When a young woman’s life was tragically taken in a domestic violence incident last year, her family and friends searched for a way to honor her memory. Now they’ve not only established a scholarship in her name, they’re looking at other ways to create awareness—and a bracelet is making it possible.
After 25-year old Erica Owen’s death on July 3, 2018, her friends and family created multiple fundraisers to contribute to The Erica Noel Owen Scholarship fund at Owensboro Community and Technical College—a way to honor the nursing program and career that Owen loved. In the weeks following, the community purchased purple bows meant to bring awareness to domestic violence, as well as t-shirts and car decals featuring Erica’s name.
Family friend Suzanne Jagoe knew someone who had lost a sister, and each year on her birthday they created a bracelet in her memory. She tucked the idea away for a few months as the scholarship got established, and then reached out to Chelsea Farmer of HorseFeathers Gifts. Farmer’s jewelry brand is known nationwide for its boho beaded bracelets and gemstones with meaning.
“I sent a text to Chelsea and said ‘I have this idea with a bracelet,’ and she jumped on it like you cannot even imagine,” Jagoe said. “I knew her enthusiasm and the quality of her product, and I knew it was something Erica would have loved.”
“Erica loved jewelry, so when Suzanne started talking about it in January or February, we decided it would be good to launch it on her birthday, which was May 20th,” Lisa Greer, Owen’s mom, said.
Greer picked the gems for the bracelet: earth tones that feature a single purple bead for domestic violence awareness and two pink beads to represent Erica’s favorite color. Sales have gone well, and HorseFeathers will release a bracelet with a special “Erica” charm each year on her birthday to keep the momentum going.
“We have had a lot of people who have bought the bracelets because they’ve had issues in their own pasts, and they’re wearing the bracelet and sharing their story to bring awareness,” Farmer said. “It’s kind of grown into something more. People who knew Erica say they love that they can look down and see the bracelet and feel like she’s with them every day, and then people who did not know her are just carrying on her story throughout the United States.”
“It’s a good way to celebrate her every year in a positive way and put a positive spin on this whole tragic situation. It keeps her memory alive, and it keeps the scholarship alive,” Jagoe said.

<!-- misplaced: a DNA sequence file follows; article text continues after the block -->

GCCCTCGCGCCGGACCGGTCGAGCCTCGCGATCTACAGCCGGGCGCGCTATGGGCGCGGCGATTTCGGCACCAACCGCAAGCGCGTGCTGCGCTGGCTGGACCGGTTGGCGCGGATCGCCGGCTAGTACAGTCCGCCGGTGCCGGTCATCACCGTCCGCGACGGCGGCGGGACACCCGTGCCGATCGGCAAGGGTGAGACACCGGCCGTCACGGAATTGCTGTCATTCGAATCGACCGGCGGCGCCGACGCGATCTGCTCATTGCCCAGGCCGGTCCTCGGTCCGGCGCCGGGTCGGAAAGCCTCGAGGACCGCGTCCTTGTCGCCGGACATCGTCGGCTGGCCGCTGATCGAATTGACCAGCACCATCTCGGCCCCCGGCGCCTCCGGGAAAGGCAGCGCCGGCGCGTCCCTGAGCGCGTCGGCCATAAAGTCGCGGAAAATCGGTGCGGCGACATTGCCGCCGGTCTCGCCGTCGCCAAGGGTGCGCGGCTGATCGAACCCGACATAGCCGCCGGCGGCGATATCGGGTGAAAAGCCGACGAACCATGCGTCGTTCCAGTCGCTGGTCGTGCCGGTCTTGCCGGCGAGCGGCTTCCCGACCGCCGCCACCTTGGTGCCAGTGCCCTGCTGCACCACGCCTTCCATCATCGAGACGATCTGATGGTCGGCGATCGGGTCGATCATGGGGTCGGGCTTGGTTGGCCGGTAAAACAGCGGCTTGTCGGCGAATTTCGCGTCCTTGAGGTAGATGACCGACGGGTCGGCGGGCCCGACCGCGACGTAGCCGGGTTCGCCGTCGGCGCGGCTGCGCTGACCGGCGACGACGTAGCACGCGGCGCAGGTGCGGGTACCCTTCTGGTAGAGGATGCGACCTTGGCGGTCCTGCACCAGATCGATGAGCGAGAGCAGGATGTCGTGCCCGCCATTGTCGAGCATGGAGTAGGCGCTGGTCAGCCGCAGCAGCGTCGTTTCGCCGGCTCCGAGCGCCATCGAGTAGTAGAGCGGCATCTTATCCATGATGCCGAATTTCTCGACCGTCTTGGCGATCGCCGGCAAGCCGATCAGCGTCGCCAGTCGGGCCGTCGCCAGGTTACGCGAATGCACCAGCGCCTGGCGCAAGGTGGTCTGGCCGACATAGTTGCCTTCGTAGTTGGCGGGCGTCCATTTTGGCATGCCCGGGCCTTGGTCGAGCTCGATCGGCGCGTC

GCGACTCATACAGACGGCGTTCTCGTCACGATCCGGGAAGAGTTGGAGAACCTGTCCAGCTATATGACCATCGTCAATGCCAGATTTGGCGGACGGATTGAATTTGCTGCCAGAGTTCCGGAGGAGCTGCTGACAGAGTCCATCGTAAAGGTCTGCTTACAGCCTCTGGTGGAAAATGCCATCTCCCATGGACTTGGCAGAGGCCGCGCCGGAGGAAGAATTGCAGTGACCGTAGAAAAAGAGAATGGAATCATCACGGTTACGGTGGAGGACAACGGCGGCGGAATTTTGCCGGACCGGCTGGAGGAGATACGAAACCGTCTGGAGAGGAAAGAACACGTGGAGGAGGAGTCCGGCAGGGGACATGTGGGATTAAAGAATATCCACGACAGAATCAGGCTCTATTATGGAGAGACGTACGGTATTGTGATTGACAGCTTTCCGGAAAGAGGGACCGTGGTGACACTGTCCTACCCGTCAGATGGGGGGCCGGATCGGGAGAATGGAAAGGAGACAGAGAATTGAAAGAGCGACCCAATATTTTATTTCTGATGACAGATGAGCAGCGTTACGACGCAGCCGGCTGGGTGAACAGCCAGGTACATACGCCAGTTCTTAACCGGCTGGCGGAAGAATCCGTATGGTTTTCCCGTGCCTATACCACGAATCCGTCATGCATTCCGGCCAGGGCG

Greer said that the Owens scholarship is established enough now that they have the opportunity to give some additional proceeds to the domestic violence cause in general. A large part of that is creating awareness and conversations. Because so many identify with her story, Greer has also gotten messages from women about their experience with domestic violence.
“Domestic violence tends to have a reputation that affects a certain socioeconomic group, but that’s not true. It does not discriminate,” she said. “As I’ve learned through other people reaching out to me, you really don’t know what goes on in people’s lives. And it just changes the way that you view it, and the seriousness of it, and it’s so widespread. It touches all groups of people.”
“We want to make resources available if we have the means to do that. My daughter’s case has really brought an awareness that the community didn’t have before. After we caught our breath, and got ourselves focused, it’s about trying to make something wonderful out of something horrible. The support of everything we’ve tried to do has been amazing,” Greer said.
She said the bracelets not only bring awareness, they give people a chance to talk about their experiences and know they’re not alone. “There are people who will listen and there are ways out,” she said.
HorseFeathers has sold several hundred of the Erica Owen Memorial Bracelets, which are available locally at Peacocks & Pearls and online at www.horsefeathersgifts.com.